Thursday, September 22, 2005

History, domestic politics and vanity

Hurricanes, Power, Vanity, Ambition and Politics

Hurricane Rita has as much, if not more, punch than Katrina -- and that may remain the case until landfall. The political results of these hurricanes will be massive. News analysis in the Washington Post begins with the brief celebrity status of the hurricane's poor evacuees, followed by the big political question:

How far this compassion should extend -- and what it should look like over time -- is looming as the next great social policy debate. What began as a response to the most devastating hurricane in the country's history is segueing to a grander discussion about the treatment of those who live on the margins. Will the Chris Lawrences now be able to improve their lives? Or will they return to their previous status as forgotten Americans with little hold on the attention or sympathies of politicians? And what of those already on the edge of poverty -- or worse -- who do not share the celebrityhood of those displaced by the ravaging floods of Katrina?

THAT is the big, MASSIVE question now. Leadership is necessary from both parties.

And from the right there is Peggy Noonan of Opinion Journal, with some very good observations:

In his Katrina policy the president is telling Democrats, "You can't possibly outspend me. Go ahead, try. By the time this is over Dennis Kucinich will be crying uncle, Bernie Sanders will be screaming about pork."

That's what's behind Mr. Bush's huge, comforting and boondogglish plan to spend $200 billion or $100 billion or whatever--"whatever it takes"--on Katrina's aftermath. And, I suppose, tomorrow's hurricane aftermath.

She is correct, and her caution at the end -- the "conclusion" as they call it in the biz -- is important. BUT, what I liked was this quick comment that I think perfectly sums this White House up:

The great Bush spending spree is about an arguably shrewd but ultimately unhelpful reading of history, domestic politics, Iraq and, I believe, vanity.

I'm going to link to Bob Novak (The Note made me do it):

ASPEN, Colo. -- For two full days, President Bush was bashed. He was taken to task on his handling of stem cell research, population control, the Iraq war and, especially, Hurricane Katrina. The critics were no left-wing bloggers. They were rich, mainly Republican and presumably Bush voters in the last two presidential elections.

Not every day that you see Dateline: Aspen

Basra, Brits, The Tractatus Logico Philosophicus and so on

Back room deals dominate Iraqi politics. They're learning well. Christian Science Monitor:

The country's most vital decisions - naming a president, picking ministers, and writing the draft constitution - were taken out their hands and given to only a few powerful leaders, say several members from different parties who were interviewed by the Monitor.

Assembly members say that more often than not they are told to go along with what party leaders want, whether they like it or not. This, coupled with the fact that many members rarely attend meetings - some worry about the threat of assassination - has largely neutralized the country's legislative body of any real power.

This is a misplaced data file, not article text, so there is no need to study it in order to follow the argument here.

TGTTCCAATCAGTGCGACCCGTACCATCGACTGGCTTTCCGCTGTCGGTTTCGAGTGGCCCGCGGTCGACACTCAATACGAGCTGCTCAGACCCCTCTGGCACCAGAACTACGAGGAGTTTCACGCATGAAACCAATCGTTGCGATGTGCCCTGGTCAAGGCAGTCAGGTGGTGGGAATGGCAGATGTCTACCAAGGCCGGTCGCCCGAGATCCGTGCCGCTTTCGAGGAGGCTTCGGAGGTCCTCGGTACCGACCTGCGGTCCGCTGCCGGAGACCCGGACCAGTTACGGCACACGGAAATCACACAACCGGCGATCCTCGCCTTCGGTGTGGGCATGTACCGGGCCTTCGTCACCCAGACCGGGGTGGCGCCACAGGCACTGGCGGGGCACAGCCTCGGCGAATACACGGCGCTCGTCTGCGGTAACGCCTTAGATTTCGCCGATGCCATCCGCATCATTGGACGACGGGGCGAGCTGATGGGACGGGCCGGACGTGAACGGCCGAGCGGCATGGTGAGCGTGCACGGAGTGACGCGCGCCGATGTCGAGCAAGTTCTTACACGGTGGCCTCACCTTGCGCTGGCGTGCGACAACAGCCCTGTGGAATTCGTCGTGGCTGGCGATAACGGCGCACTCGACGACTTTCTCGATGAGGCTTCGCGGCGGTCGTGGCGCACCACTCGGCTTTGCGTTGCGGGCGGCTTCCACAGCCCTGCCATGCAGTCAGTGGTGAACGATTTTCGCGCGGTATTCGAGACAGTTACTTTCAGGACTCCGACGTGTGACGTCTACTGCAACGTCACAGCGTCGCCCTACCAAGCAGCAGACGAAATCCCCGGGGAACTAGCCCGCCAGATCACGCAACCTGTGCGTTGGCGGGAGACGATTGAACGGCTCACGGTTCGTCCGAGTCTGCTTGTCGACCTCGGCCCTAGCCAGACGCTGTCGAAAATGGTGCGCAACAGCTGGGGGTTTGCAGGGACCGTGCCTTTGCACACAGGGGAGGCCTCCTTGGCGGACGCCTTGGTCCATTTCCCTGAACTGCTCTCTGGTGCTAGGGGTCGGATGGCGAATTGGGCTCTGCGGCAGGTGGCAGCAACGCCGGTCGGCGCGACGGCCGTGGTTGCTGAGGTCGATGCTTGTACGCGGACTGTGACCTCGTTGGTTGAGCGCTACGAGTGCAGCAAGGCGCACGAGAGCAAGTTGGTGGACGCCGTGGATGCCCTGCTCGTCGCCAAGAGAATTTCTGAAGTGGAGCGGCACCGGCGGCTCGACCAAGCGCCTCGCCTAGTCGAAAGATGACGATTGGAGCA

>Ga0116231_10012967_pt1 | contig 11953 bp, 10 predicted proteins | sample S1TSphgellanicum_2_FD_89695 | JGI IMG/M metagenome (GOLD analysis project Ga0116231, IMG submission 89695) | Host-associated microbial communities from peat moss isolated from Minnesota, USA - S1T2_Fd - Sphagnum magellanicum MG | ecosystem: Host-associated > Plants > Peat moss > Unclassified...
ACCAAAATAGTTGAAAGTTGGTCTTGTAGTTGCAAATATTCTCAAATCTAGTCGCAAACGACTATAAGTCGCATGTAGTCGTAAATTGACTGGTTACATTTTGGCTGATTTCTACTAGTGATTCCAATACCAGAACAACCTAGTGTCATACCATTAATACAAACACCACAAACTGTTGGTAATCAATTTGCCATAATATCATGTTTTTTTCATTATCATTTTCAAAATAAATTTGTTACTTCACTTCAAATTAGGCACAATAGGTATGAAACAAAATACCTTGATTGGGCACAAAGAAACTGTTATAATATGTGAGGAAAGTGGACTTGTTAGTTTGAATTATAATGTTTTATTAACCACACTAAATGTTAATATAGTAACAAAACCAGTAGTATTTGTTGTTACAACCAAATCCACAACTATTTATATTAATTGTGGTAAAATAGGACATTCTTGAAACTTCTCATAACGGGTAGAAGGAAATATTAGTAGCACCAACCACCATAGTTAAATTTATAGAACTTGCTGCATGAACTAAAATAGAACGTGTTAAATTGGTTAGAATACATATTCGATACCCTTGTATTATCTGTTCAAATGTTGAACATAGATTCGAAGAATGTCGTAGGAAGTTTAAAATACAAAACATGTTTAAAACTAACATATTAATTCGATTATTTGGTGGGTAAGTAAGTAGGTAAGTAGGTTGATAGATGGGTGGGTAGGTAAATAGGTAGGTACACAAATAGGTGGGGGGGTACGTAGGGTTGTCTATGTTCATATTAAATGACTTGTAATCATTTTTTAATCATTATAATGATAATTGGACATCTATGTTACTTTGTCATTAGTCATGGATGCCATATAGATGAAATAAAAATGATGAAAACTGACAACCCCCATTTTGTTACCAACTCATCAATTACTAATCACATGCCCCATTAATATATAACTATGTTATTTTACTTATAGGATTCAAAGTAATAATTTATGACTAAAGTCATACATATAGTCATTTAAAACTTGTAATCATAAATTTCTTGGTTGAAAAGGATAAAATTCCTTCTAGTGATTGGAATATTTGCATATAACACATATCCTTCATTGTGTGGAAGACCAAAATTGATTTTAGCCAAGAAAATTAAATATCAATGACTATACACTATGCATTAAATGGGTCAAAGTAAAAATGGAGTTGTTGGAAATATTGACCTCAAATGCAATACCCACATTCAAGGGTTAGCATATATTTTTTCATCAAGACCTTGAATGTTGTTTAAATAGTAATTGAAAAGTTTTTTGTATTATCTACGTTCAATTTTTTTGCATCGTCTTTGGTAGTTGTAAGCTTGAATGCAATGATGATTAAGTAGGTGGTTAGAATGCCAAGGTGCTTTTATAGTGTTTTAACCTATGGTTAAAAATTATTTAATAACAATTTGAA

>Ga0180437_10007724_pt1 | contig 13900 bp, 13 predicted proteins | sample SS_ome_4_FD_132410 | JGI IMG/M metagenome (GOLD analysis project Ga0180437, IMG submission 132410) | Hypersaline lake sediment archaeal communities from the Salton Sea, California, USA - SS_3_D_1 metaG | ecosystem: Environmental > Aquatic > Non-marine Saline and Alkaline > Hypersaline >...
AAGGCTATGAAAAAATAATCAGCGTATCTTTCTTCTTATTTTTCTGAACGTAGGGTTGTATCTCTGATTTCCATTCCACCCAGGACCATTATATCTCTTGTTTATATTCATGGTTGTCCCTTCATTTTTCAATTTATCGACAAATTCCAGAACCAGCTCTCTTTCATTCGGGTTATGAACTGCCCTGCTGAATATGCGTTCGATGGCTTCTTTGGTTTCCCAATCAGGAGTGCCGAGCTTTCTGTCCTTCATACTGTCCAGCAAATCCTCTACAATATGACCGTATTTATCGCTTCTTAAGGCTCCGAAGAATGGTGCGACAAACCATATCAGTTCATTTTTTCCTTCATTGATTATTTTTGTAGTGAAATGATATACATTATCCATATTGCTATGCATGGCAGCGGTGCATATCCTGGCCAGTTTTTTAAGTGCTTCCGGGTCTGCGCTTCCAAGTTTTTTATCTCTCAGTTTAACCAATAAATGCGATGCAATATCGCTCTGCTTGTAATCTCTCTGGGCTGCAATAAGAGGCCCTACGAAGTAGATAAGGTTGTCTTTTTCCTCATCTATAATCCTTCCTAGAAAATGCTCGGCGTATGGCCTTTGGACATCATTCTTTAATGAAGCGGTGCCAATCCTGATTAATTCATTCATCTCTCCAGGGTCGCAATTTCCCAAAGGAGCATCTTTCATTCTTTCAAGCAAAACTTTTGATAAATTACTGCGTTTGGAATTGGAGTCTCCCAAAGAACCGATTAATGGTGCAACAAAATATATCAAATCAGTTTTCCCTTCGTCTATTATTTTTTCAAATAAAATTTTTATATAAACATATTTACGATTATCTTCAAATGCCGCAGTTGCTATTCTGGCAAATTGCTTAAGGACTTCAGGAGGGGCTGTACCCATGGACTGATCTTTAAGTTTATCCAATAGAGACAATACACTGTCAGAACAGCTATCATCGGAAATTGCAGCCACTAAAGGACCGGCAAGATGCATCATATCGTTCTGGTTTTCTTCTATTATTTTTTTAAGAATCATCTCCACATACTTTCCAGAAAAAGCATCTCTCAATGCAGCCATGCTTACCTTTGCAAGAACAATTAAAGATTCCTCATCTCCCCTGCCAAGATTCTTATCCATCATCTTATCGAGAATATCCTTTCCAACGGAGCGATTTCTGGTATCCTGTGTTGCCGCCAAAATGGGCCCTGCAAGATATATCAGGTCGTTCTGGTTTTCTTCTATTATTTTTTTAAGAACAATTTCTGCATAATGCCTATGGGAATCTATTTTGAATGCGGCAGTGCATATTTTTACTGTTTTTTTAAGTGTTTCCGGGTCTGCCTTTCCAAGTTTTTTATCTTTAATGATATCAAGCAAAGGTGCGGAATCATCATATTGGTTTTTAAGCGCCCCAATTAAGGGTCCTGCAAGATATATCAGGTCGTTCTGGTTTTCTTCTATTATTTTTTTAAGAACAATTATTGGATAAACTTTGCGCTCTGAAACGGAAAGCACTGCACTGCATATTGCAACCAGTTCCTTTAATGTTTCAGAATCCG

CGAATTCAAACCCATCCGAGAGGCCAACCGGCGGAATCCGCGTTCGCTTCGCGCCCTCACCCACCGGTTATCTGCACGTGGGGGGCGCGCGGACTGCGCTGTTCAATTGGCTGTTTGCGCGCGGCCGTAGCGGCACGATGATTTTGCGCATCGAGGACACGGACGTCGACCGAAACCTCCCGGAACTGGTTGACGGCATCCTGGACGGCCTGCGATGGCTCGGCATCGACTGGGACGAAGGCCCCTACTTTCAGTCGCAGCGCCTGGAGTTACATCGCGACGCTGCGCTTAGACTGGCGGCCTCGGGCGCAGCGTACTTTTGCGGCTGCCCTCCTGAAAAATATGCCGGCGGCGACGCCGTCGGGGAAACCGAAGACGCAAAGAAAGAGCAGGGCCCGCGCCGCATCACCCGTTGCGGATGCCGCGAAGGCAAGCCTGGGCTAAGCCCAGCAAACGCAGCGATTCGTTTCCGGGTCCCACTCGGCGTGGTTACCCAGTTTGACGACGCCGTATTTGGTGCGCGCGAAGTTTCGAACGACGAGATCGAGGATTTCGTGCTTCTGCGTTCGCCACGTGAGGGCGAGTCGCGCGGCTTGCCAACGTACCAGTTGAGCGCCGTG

Professor Juan Cole refers us to the protests of Basra officials against the British incursion to free SAS operatives, The Herald:

BASRA's governor last night withdrew all co-operation with UK forces until the British government apologises for the clashes between its troops and Iraqi police.

And Professor Cole declines to speculate on the actions of those SAS operatives, citing the Tractatus:

Some kind readers have been asking me if it is possible that the British SAS operatives captured by the Iraqi police on Monday were agents provocateurs planning to blow things up and blame some Iraqi group. My answer is that while it cannot be absolutely ruled out, the theory has almost no facts behind it. It is not even clear if the British agents had a bomb in their car, and they may not after all have killed Iraqi police who came to grab them. Wittgenstein said that about that which we do not know, we must be silent. That's my policy, anyway. I'd need way more evidence than now exists to charge the British military with such a dastardly policy.

When the Professor paraphrases Heidegger, I'll retire from the blogosphere -- no, I won't.

Those brave Brits who booked out of that tank share their story with the Times of London:

“There was a hell of a lot of flame. It was Catch-22: do I stay and go up in flames or get out? There was burning fuel seeping through my turret on to my gunner and me. The vehicle was stalled. The radio was jammed. We were getting hammered by petrol bombs and burning tyres. I thought I had a fighting chance. So I jumped.”

Two letters also in the Times of London supporting the Basra action:

To be opposed to the war in Iraq and the subsequent occupation is understandable and legitimate. To close your eyes to the whole scenario is in my view prejudiced and dishonest.

Somerton, Somerset

Iraqi forces show progress in the Tall Afar offensive, WaPo.

Senator Martha Frist

Bill Frist's stock dump in the New York Times:

"Good fortune, isn't it?" asked Prof. John C. Coffee, an authority on securities law at Columbia.

Professor Coffee said such well-timed sales in the families of top executives were a red flag of possible insider trading and often drew regulatory inquiries, although just a small fraction of such instances lead to formal investigations.

The question, Professor Coffee said, is whether Mr. Frist received private information about the company performance from his brother or other insiders.

"There is no prohibition against a family member's dumping his stock in a company, unless it can be shown that the family member was tipped as to material nonpublic information," he said. "That seems to be the missing link."


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